Pole Position: Polestar Offers Software Upgrade With 68 Horsepower

Matthew Guy
by Matthew Guy
pole position polestar offers software upgrade with 68 horsepower

We’ve all seen the jokes about stickers or go-faster stripes adding 5 horsepower to your car. Hey, it looks faster, right? These days, it’s possible to make some cars much speedier than when you brought it home – without ever cracking the hood release. Software upgrades, it seems, are the new underdrive pulleys and shorter gears of this new era of electric vehicles.

Polestar, in case you’ve forgotten, is the Swedish performance EV brand with don’t-say-it ties to Volvo. Today, it announced a newly-available software upgrade for its Long-Range Dual-Motor Polestar 2, one which boosts the vehicle’s power output to 476 all-electric ponies and 502 lb-ft of torque. Those are improvements of 68 and 15, respectively, over a stock vehicle. Acceleration from 0-60 mph should drop to a hair over 4 seconds, says Polestar, with the additional thrust primarily felt at speeds between 45 and 80 mph. 

In other words, hauling out to pass that slow coach on the interstate will be noticeably more rapid. Apart from increasing the car's power and torque, the performance software upgrade also changes the pedal mapping. Left unsaid is the effect frequent sampling of these new ponies will have on range, if at all. In fact, Polestar asserts the newfound power does not affect Polestar 2's energy consumption, suggesting the total driving range on a full battery will not change after the download. Also part of the software upgrade is a launch control feature which should slingshot your Polestar 2 towards the horizon controllably but dramatically.

This upgrade is the first time Polestar has leveraged software tuning to an electric car. Since the upgrade is purely based in lines of software code via an over-the-air (OTA) download, this boost in performance can be downloaded directly to the vehicle without a trip to a Polestar service center – which, it must be said, Polestar refers to as ‘service points’. The upgrade is permanent and comes with a one-time price tag of $1,195. This is light years better than a subscription service in which one needs to re-up every year to keep their Super Cruise or heated seats or any of the increasing number of features that are being turned into monthly recurring revenue streams for OEMs.

On the surface, this seems like a good deal. Your author has, in the past, spent far more than twelve hundred bucks chasing a few measly horsepower. A guarantee of 68 fresh horses, without the need to get yer hands dirty, at a reasonable price and including launch control? Sounds like a win to us - and beats a 5+hp sticker hands down.

[Image: Polestar]

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5 of 16 comments
  • Jwee Jwee on Dec 07, 2022

    I think it is short sighted and detrimental to the brand. The company should be generous to its locked-in user base, treating them as a resource, not a revenue stream.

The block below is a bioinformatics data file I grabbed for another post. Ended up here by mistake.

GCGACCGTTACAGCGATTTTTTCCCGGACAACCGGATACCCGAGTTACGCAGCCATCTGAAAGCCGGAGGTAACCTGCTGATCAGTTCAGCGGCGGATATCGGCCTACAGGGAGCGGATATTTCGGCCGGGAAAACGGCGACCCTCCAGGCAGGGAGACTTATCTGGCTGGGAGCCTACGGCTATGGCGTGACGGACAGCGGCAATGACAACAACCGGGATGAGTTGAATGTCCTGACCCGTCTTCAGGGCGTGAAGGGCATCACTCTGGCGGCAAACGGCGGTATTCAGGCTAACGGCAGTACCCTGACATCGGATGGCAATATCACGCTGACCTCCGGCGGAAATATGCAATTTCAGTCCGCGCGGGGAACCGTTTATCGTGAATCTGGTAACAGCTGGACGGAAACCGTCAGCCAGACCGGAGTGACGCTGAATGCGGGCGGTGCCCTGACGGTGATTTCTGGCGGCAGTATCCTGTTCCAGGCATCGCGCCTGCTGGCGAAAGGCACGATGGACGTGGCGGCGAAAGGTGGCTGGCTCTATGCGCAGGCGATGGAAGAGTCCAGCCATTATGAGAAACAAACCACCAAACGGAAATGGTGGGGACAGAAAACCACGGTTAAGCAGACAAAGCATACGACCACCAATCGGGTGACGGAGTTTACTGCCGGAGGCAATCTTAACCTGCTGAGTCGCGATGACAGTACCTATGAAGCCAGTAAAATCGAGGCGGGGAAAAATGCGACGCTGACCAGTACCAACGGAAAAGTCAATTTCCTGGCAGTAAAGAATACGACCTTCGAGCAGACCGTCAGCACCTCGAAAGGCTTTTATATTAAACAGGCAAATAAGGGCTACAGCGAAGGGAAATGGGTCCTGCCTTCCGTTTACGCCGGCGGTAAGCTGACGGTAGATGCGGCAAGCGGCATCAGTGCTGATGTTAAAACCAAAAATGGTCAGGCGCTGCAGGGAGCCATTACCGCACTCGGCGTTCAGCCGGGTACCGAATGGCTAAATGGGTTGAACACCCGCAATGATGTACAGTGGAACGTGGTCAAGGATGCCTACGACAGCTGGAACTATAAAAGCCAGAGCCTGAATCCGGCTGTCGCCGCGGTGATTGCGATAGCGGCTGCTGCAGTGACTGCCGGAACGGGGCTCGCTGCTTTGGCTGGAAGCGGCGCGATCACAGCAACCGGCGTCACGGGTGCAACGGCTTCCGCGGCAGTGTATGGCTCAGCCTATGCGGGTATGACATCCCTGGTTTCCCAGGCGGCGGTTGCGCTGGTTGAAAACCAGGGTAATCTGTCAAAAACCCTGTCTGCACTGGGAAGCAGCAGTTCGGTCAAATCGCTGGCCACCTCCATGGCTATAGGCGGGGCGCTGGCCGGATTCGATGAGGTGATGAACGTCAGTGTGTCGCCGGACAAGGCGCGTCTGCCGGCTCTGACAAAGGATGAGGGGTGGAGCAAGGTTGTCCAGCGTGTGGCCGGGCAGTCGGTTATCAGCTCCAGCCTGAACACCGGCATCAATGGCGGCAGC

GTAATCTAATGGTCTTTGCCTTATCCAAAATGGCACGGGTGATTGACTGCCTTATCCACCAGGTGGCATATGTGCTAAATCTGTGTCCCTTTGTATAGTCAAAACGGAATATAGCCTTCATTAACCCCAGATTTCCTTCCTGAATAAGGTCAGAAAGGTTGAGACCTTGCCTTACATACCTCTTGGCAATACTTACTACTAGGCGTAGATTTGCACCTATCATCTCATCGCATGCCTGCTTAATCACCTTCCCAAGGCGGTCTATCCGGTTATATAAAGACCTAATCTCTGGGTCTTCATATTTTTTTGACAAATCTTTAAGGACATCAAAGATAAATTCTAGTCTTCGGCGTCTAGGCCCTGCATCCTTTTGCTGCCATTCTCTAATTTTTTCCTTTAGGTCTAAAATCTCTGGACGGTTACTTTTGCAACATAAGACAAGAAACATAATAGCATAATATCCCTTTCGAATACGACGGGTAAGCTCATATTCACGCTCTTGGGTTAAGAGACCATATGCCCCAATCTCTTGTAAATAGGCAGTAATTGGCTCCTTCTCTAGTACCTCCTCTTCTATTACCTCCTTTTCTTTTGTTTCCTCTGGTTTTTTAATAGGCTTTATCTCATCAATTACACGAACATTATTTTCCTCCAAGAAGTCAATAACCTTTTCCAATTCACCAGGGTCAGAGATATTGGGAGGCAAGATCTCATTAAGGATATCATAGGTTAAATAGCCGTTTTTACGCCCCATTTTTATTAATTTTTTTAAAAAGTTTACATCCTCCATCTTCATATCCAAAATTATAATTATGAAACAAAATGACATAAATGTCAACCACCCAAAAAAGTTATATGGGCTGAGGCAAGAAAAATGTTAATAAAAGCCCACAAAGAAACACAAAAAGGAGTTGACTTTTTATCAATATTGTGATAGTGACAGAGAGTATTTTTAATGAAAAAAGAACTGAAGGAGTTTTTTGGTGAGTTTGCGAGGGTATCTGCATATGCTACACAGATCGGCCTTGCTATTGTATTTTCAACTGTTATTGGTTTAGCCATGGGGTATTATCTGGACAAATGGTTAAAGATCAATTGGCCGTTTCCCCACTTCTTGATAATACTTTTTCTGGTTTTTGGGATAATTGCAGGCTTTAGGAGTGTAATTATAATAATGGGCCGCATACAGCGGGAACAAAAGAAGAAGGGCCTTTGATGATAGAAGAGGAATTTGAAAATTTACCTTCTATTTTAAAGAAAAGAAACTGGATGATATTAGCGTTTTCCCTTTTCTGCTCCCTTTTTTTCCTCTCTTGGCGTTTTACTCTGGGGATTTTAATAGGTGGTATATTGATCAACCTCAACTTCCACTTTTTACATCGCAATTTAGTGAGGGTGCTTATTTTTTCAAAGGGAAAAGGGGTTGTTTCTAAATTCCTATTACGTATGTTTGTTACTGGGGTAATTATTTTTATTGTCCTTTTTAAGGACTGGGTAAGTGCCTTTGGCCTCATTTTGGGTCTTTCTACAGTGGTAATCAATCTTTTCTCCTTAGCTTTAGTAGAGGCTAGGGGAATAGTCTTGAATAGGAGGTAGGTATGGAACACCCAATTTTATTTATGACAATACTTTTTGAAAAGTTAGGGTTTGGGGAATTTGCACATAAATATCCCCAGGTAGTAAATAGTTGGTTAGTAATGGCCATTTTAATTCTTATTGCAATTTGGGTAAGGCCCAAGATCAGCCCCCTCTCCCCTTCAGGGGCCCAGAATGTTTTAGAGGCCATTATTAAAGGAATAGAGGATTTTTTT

This is what builds any good relationship, generosity to the other partner. Apple does with their products. My iPhone is 5 years old, but I keep getting the latest and greatest updates for free, which makes me feel valued as a customer and adds actual value. When it is time for a new phone, Apple past treatment towards me certainly plays into my decisions (as did BMW's - so long subscription extracting pigs, its been a great 20 years).

    Imagine how much good will and love (and good press) Polestar would get from their user base if they gave them all a "68 fresh horses" update overnight, for free. Brand loyalty would soar (provided their car is capable).

    • See 1 previous
    • MaintenanceCosts MaintenanceCosts on Dec 07, 2022

      Apple does this too. For instance, there's no technical reason why the iPhone 13 can't use the Photonic Engine computational-photography feature of the iPhone 14. The SOC is the same and the physical camera is nearly the same. But the iPhone 14 needed a little something extra to make it worth the additional $100, and Apple decided to make the Photonic Engine that something extra.

  • 28-Cars-Later 28-Cars-Later on Dec 07, 2022

    As much as the Orwellian nature concerns me I must say to "add a turbo" as it were to net roughly 20% more bhp for $1,195 doesn't sound too bad. In days of old the V6 -> V8 upgrade was upwards of 20-30% of the base model cost.

    • Jkross22 Jkross22 on Dec 07, 2022

      Those 'chip' upgrades required specialized software and often some hardware changes to engines. This is a software change.... the hardware was already there.

      It's better that it's a 1 time purchase, but should have been rolled out as a $199 thing to endear Polestar to its customers. And maybe even get some to visit a dealer to check out the upcoming models.

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  • ToolGuy "At risk of oversimplification, a heat pump takes ambient air, compresses it, and then uses the condenser’s heat to warm up the air it just grabbed from outside."• This description seems fairly dramatically wrong to me.
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